Up to half of a building’s energy consumption is “locked” into the design, shows a new research collaboration between architects and engineers. The geometric shape of buildings and the influx of daylight are among the key parameters for reducing energy use.
By Jan Aagaard, Focus Denmark no 4, 2012
For many years, sustainable buildings have primarily been a matter of technology. To create buildings that use as little energy as possible, architects and engineers have focused on technological solutions like thicker insulation, lowenergy windows, sunscreening and ventilation.
This approach is worth reviewing however, as new Danish research shows that 40–50 percent of a building’s energy consumption is “locked” into the design. In other words, a building’s design, and the materials of which it is made, limit what can later be achieved in energy savings by means of technology.
Umeå School of Architecture in Sweden has been designed by Henning Larsen Architects, who are
known for making active use of daylight in buildings. Photo: Åke E:son Lindman.
Henning Larsen Architects has conducted research into how design parameters such as daylight, geometry and positioning can be used to create buildings which are both beautiful and energy-efficient.
“Architecture can in itself save energy, if knowledge is properly applied. If energysaving solutions are incorporated into a building from the start, it will be a genuine low-energy construction. These solutions will not become antiquated. It is simply better architecture,” says architect Signe Kongebro, who heads the sustainability department at Henning Larsen Architects.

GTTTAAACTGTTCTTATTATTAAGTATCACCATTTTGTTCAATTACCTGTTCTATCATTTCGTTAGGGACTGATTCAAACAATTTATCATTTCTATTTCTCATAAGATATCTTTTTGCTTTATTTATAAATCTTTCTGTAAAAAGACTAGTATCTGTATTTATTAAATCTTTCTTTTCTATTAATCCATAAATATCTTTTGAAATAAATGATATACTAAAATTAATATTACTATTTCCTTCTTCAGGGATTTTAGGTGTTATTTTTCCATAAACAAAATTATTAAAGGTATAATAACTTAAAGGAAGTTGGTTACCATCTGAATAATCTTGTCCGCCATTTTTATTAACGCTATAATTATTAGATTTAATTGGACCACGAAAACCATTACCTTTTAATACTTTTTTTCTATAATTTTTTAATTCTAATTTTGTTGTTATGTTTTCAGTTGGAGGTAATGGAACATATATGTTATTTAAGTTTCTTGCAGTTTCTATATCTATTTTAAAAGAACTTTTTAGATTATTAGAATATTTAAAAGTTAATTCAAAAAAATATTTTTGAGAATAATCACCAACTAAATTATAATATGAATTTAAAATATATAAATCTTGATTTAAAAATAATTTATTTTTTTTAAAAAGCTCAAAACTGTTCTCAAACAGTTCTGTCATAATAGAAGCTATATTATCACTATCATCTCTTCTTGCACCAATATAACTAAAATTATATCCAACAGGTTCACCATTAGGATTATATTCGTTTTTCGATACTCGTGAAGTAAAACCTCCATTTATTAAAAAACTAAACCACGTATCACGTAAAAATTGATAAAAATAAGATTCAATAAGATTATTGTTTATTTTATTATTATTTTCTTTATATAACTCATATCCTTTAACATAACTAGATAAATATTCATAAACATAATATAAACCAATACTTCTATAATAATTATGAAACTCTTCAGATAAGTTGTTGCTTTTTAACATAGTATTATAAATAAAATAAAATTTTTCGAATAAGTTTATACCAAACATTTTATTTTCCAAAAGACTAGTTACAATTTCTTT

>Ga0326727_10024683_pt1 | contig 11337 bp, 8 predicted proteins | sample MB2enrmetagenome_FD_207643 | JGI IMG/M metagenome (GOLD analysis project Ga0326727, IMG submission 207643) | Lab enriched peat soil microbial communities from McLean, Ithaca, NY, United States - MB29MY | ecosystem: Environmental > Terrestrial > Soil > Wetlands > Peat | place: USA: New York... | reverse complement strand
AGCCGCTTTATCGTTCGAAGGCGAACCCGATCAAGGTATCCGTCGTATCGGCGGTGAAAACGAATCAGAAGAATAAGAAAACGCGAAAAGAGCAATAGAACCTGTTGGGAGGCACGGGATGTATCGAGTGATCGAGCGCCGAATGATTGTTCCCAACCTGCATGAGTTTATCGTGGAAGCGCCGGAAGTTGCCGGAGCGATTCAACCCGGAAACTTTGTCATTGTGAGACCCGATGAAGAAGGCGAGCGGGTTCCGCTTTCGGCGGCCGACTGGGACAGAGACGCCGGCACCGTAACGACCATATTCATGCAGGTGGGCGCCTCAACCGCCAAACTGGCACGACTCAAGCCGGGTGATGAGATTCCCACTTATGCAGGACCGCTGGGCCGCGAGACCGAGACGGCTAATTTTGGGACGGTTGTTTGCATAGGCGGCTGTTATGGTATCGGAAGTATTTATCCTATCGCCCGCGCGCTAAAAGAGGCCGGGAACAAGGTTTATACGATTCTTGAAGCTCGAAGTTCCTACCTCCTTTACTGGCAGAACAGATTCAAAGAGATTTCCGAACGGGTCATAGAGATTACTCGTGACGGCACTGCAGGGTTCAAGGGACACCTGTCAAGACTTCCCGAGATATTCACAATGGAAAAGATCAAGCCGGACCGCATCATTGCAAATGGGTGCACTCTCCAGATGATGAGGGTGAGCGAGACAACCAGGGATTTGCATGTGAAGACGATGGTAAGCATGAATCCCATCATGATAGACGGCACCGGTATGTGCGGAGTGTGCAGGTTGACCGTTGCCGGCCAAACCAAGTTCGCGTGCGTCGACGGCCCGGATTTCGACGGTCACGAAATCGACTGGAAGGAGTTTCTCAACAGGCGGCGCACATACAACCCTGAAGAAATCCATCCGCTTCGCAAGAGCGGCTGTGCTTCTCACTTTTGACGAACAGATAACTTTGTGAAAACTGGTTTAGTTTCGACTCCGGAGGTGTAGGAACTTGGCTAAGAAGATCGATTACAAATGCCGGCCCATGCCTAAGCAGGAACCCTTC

At the new Danish headquarters of healthcare company Novo Nordisk, the geometry of the building, the influx of daylight and the positioning of the building’s functions will play significant roles in energy consumption. Illustration: Henning Larsen Architects. Novo Nordisk
Theory meets practice
For the last four years, she has been in charge of an unconventional research and innovation collaboration where staff from Henning Larsen Architects have worked with postgraduate engineers at the Technical University of Denmark (DTU). The aim has been to examine the connection between design and energy consumption in buildings.
The engineers conducted “live” research and influenced a number of architecture projects, most of which have been constructed or are under construction. In addition to three doctoral dissertations, the cross-disciplinary collaboration has resulted in a book Design with knowledge. Through articles and cases, the book presents the results, analyses and methods that enable sustainability to be used as a design parameter.
One of the book’s main conclusions is that the best results are achieved when architects and engineers work closely together in the early design phases so that the latest developments in climate and energy science are incorporated in the creative processes.
“Right from the introductory design phases, we need to ensure that a building does not use more energy than necessary. That is the cheapest way to minimise energy consumption, and in future it will be essential. Sustainability requirements are becoming stricter, and these challenges cannot be met by means of technology alone,” says Kongebro.
An important aim of the research was to identify the design parameters with the greatest potential for reducing energy consumption in buildings. The three most important parameters in this respect were identified as the geometry of the building, the influx of daylight and the positioning of the building’s functions.
“Sustainability requirements are becoming stricter, and these challenges cannot be met by means of technology alone,” says Signe Kongebro, head of the sustainability department at Henning Larsen Architects.
The power of daylight
Making active use of daylight in buildings has been one of the trademarks of Henning Larsen Architects since the worldrenowned architect established the firm more than 50 years ago.
“Architecture is the balance between space and light, and daylight is the strongest means to create value for architecture,” states Design with knowledge. Daylight has a prominent role in most of the projects that the book describes.